Sign in to follow this  
edhd58

Bias vs Radial tire costs

Recommended Posts

I think you made the right choice. One, on a car like yours with modest speeds and limited use, you're not really going to see much difference between the radials and the bias-plys. The bias-ply tires will look right (kudos on the blackwalls, too) and the car will handle and feel authentic. It'll also be safe with fresh tires, which is the important thing.

 

I'm not going to go into all the pros and cons of radials on old cars, but bias-plys worked then, they work just fine now. Radials are better in many ways and I'll admit to using them on my '40s cars that I drive a lot and at highway speeds, but they're not so much better that you'll regret not having them, especially for the price difference. You made the right choice. Enjoy your car!

Share this post


Link to post
Share on other sites

Thanks, Stan, that thought had never crossed my mind.

There  is a local (hour away) shop that does a  lot of work on this older stuff., I'll see if they have that ability and knowledge.

  • Like 1

Share this post


Link to post
Share on other sites

Thank you Matt, both for not making feel like i was an idiot for going bias, and for liking the black walls.

My wife thinks its too plain.

It'll look a little different with the new trim rings when they come in.

 

Speaking of trim. does any one know how to get epoxy primer off stainless??

I am not sure how I did it but I got some epoxy over spray on some of the stainless.

Share this post


Link to post
Share on other sites
50 minutes ago, edhd58 said:

Speaking of trim. does any one know how to get epoxy primer off stainless??

I am not sure how I did it but I got some epoxy over spray on some of the stainless.

 

Ultra-fine steel wool should take it off without hurting the shine. Or even before that, try the clay bar, which we used to use in the body shop to clean overspray off various parts. It works!

Share this post


Link to post
Share on other sites

Summit has Coker 6.00x16 blackwalls for $136 or whitewalls for $148. In your case the blackwalls would be more appropriate. Is the car done up to resemble a WW2 military vehicle, possibly Navy or Coast Guard?

 

They also have Firestone blackwalls for another $165.

 

https://www.summitracing.com/int/search/part-type/tires/tire-size/6-00-16/tire-construction/bias-ply

Edited by Rusty_OToole (see edit history)

Share this post


Link to post
Share on other sites
29 minutes ago, Rusty_OToole said:

Summit has Coker 6.00x16 blackwalls for $136 or whitewalls for $148. In your case the blackwalls would be more appropriate. Is the car done up to resemble a WW2 military vehicle, possibly Navy or Coast Guard?

 

They also have Firestone blackwalls for another $165.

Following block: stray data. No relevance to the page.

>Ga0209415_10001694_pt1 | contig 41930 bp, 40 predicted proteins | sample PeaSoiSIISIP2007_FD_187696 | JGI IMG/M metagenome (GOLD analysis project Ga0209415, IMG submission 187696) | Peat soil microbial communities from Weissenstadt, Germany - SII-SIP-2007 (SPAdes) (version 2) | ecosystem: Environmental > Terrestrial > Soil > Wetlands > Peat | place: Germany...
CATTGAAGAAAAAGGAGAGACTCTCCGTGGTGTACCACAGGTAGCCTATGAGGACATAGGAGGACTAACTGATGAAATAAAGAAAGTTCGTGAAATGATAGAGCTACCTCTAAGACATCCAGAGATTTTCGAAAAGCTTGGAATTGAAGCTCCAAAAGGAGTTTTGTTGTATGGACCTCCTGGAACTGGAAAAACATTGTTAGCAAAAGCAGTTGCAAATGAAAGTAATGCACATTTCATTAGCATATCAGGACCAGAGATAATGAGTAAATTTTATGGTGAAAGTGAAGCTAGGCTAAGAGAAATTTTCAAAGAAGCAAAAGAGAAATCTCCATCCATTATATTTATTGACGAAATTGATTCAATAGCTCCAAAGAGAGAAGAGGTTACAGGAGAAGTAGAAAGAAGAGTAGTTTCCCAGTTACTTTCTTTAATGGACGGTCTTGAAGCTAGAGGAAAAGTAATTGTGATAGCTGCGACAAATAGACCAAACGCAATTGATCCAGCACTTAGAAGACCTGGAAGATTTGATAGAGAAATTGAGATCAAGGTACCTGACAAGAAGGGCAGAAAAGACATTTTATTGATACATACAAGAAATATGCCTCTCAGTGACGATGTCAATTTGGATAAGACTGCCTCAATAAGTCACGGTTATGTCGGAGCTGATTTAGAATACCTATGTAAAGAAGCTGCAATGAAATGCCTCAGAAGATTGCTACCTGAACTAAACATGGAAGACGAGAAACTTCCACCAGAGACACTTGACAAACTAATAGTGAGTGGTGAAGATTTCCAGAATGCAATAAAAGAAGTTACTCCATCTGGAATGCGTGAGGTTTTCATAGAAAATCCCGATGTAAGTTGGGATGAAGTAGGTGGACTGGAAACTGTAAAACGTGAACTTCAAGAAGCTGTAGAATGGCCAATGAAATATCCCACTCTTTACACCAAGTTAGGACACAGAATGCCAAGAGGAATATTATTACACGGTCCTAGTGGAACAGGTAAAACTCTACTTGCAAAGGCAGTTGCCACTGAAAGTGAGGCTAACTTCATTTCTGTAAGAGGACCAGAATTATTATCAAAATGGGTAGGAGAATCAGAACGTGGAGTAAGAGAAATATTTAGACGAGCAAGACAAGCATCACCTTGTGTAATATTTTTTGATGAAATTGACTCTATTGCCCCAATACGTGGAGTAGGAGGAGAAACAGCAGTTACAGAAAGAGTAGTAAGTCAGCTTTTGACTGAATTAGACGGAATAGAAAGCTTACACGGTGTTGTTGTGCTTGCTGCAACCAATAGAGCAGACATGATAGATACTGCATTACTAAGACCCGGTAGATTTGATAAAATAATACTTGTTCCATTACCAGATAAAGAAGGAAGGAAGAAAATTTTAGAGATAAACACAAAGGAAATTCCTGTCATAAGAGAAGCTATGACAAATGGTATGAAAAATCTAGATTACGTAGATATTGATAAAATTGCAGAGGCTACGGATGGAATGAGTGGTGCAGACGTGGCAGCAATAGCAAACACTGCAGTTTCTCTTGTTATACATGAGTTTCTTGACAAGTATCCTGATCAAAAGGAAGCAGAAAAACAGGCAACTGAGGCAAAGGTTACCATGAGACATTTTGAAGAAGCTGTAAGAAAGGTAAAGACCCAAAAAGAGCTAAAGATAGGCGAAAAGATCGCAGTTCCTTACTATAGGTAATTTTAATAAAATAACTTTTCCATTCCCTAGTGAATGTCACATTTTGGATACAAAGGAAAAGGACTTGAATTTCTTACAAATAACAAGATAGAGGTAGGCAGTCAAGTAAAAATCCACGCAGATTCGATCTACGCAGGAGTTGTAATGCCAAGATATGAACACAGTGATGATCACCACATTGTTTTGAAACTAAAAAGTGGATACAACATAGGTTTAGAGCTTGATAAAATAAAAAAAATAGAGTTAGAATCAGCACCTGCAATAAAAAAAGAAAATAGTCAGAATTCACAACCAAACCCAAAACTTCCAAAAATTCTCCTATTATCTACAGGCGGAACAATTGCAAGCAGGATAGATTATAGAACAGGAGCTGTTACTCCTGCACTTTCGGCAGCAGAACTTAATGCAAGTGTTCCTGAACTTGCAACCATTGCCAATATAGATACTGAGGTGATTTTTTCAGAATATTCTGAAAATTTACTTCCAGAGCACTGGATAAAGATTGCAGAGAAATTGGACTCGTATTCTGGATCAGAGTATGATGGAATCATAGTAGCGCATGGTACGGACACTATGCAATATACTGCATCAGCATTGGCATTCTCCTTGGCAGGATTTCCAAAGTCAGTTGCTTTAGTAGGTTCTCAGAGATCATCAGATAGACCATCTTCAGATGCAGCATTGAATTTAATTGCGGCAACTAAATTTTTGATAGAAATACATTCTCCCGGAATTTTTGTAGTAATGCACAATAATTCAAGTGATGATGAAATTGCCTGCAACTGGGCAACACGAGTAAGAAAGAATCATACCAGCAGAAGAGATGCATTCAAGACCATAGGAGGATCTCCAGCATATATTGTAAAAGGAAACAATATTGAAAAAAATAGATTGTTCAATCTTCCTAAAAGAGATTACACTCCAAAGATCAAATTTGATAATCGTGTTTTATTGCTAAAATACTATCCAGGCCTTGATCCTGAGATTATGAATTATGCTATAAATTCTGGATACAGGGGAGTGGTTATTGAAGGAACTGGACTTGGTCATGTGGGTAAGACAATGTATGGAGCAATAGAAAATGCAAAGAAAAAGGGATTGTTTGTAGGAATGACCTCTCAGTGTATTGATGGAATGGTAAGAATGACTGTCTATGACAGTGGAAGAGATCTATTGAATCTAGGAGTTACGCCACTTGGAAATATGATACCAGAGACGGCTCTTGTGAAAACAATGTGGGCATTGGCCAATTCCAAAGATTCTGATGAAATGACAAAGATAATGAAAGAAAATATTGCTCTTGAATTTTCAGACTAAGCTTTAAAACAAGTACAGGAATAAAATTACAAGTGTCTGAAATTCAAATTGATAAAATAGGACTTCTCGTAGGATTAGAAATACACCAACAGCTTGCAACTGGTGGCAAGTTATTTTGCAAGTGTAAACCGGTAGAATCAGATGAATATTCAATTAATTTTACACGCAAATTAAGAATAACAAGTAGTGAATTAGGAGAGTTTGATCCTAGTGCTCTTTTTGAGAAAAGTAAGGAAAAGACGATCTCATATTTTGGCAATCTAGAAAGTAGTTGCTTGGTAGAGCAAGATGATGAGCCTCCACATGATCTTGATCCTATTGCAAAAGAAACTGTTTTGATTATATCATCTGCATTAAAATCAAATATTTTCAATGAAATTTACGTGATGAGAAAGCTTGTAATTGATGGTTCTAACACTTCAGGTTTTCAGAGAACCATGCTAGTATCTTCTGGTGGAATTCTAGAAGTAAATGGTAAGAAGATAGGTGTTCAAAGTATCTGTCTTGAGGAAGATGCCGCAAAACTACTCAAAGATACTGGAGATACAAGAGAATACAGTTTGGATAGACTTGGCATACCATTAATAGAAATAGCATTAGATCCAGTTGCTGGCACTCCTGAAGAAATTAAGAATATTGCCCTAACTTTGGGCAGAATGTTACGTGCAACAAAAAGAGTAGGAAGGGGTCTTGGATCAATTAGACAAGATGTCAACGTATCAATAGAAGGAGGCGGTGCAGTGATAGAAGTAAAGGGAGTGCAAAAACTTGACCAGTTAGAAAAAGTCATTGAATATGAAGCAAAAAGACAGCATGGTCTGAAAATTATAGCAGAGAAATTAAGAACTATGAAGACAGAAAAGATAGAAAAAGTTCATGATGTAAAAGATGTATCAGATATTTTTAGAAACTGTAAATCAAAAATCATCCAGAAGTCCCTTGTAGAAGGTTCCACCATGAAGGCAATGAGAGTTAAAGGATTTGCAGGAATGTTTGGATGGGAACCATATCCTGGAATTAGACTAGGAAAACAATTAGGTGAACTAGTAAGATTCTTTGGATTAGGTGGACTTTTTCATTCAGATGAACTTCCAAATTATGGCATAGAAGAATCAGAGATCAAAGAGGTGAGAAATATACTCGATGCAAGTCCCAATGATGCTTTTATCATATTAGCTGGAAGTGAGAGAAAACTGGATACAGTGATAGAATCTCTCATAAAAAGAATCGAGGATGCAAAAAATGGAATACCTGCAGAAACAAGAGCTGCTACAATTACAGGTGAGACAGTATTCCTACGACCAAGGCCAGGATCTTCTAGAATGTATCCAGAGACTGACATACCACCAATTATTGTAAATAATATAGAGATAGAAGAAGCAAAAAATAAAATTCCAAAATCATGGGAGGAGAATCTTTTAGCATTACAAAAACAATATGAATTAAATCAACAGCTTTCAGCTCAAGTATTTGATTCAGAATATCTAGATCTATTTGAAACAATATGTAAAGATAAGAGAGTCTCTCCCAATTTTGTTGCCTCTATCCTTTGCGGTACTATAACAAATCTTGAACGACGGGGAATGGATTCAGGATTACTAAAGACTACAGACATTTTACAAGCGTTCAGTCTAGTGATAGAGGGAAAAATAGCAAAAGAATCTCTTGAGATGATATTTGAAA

https://www.summitracing.com/int/search/part-type/tires/tire-size/6-00-16/tire-construction/bias-ply

And, the good thing about Summit is thier prices are they same as Coker plus they offer free shipping. Shipping on 4 tires can amount to a tidy sum

Edited by real61ss
Spelling (see edit history)

Share this post


Link to post
Share on other sites

Everyone, I repeat, everyone has an opinion on this subject, but I agree that radial tires do not look proper on vintage cars.  I have 6.70-15 Goodyear Super Cushion Deluxe tires on my 1956 Thunderbird, and they look period correct for the car.  And that is the issue--radial tires DO NOT look period correct.  I purchased a set of the new bias look radials from Coker Tire to use on my spare set of steel wheels, but even they cannot accurately substitute for bias ply tires.The fit and stance is off.   The wheel covers do not fit flush on the rim with the radials.  For authenticity, bias ply tires are the only way to go. 

DSCN1085.JPG

Share this post


Link to post
Share on other sites

Buying the Summit Coker biased tires would have been my choice, well, it has been, a couple of times. You'll be happy.

 

I wouldn't recommend taking the car to an alignment shop. You will walk away wondering why you did it.

 

With a solid front axle the king pin inclination and the camber, for sure, are not going to change. And the alignment shop probably won't be prepared to fix a bent axle or spring if you have one. Toe-in can be set in your garage with a couple blocks of wood, a tape measure, and a piece of chalk. That gives you a chance to disassemble the links and get fresh grease everywhere. Disconnect each end of the tie rod and swivel the kings pins to be sure they are not too tight and don't have too much play.  I have seen king pins so tight the thrust bearing cap on the steering box broke out and the steering shaft telescoped on the worm gear.

 

Bernie

Share this post


Link to post
Share on other sites

I know I'm late to this discussion, but I have a 31 Model A Ford with 16 inch Ford wires. The bias ply tires would cause wander and sudden jerks from side to side

depending on the road surface. I bit the bullet and bought Coker's new radials built to look similar to bias tires. they were expensive, but I think they are worth every penny.  the car handles better than ever and the look is quite presentable and looks almost authentic...

 

Frank

 

IMG_2049.JPG

Edited by oldford (see edit history)
  • Like 1

Share this post


Link to post
Share on other sites

Create an account or sign in to comment

You need to be a member in order to leave a comment

Create an account

Sign up for a new account in our community. It's easy!

Register a new account

Sign in

Already have an account? Sign in here.

Sign In Now
Sign in to follow this